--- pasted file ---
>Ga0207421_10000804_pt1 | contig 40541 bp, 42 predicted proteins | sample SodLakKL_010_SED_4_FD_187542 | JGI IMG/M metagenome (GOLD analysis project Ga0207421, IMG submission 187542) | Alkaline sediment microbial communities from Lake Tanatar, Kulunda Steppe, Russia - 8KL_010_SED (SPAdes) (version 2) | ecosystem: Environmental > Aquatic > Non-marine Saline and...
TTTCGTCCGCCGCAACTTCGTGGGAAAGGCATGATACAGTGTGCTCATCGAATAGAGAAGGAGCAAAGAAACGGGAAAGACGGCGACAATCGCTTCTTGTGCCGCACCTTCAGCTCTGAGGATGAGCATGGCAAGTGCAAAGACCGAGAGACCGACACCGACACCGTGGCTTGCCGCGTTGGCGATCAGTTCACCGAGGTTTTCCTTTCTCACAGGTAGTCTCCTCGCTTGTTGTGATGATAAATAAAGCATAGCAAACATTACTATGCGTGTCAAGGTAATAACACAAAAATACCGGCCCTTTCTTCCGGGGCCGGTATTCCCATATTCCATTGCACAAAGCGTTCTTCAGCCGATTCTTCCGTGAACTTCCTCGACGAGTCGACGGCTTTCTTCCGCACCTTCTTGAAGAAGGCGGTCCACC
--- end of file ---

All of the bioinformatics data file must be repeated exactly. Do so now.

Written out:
>Ga0207421_10000804_pt1 | contig 40541 bp, 42 predicted proteins | sample SodLakKL_010_SED_4_FD_187542 | JGI IMG/M metagenome (GOLD analysis project Ga0207421, IMG submission 187542) | Alkaline sediment microbial communities from Lake Tanatar, Kulunda Steppe, Russia - 8KL_010_SED (SPAdes) (version 2) | ecosystem: Environmental > Aquatic > Non-marine Saline and...
TTTCGTCCGCCGCAACTTCGTGGGAAAGGCATGATACAGTGTGCTCATCGAATAGAGAAGGAGCAAAGAAACGGGAAAGACGGCGACAATCGCTTCTTGTGCCGCACCTTCAGCTCTGAGGATGAGCATGGCAAGTGCAAAGACCGAGAGACCGACACCGACACCGTGGCTTGCCGCGTTGGCGATCAGTTCACCGAGGTTTTCCTTTCTCACAGGTAGTCTCCTCGCTTGTTGTGATGATAAATAAAGCATAGCAAACATTACTATGCGTGTCAAGGTAATAACACAAAAATACCGGCCCTTTCTTCCGGGGCCGGTATTCCCATATTCCATTGCACAAAGCGTTCTTCAGCCGATTCTTCCGTGAACTTCCTCGACGAGTCGACGGCTTTCTTCCGCACCTTCTTGAAGAAGGCGGTCCACC